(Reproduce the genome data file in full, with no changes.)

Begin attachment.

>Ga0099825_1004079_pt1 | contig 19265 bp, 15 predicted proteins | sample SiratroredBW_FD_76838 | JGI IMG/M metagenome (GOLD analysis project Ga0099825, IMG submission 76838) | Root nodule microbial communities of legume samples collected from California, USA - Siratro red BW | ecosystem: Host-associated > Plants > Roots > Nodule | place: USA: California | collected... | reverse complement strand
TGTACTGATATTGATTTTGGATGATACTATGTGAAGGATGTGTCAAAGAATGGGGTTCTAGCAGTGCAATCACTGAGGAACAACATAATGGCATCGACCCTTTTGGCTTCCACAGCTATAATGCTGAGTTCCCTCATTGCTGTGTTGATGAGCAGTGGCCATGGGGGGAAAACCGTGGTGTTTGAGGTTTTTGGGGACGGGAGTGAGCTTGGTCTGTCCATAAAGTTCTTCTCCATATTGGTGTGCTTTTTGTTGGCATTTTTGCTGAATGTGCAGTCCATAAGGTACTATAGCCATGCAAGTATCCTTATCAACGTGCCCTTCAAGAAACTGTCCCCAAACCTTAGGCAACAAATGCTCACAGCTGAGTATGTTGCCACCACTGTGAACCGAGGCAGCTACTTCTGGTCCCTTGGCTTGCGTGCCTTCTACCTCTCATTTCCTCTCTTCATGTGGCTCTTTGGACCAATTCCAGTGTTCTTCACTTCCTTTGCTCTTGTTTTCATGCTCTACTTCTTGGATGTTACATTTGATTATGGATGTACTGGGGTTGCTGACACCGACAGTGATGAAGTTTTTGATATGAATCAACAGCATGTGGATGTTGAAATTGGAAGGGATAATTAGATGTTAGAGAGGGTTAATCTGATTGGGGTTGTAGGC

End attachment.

>Ga0099825_1004079_pt1 | contig 19265 bp, 15 predicted proteins | sample SiratroredBW_FD_76838 | JGI IMG/M metagenome (GOLD analysis project Ga0099825, IMG submission 76838) | Root nodule microbial communities of legume samples collected from California, USA - Siratro red BW | ecosystem: Host-associated > Plants > Roots > Nodule | place: USA: California | collected... | reverse complement strand
TGTACTGATATTGATTTTGGATGATACTATGTGAAGGATGTGTCAAAGAATGGGGTTCTAGCAGTGCAATCACTGAGGAACAACATAATGGCATCGACCCTTTTGGCTTCCACAGCTATAATGCTGAGTTCCCTCATTGCTGTGTTGATGAGCAGTGGCCATGGGGGGAAAACCGTGGTGTTTGAGGTTTTTGGGGACGGGAGTGAGCTTGGTCTGTCCATAAAGTTCTTCTCCATATTGGTGTGCTTTTTGTTGGCATTTTTGCTGAATGTGCAGTCCATAAGGTACTATAGCCATGCAAGTATCCTTATCAACGTGCCCTTCAAGAAACTGTCCCCAAACCTTAGGCAACAAATGCTCACAGCTGAGTATGTTGCCACCACTGTGAACCGAGGCAGCTACTTCTGGTCCCTTGGCTTGCGTGCCTTCTACCTCTCATTTCCTCTCTTCATGTGGCTCTTTGGACCAATTCCAGTGTTCTTCACTTCCTTTGCTCTTGTTTTCATGCTCTACTTCTTGGATGTTACATTTGATTATGGATGTACTGGGGTTGCTGACACCGACAGTGATGAAGTTTTTGATATGAATCAACAGCATGTGGATGTTGAAATTGGAAGGGATAATTAGATGTTAGAGAGGGTTAATCTGATTGGGGTTGTAGGC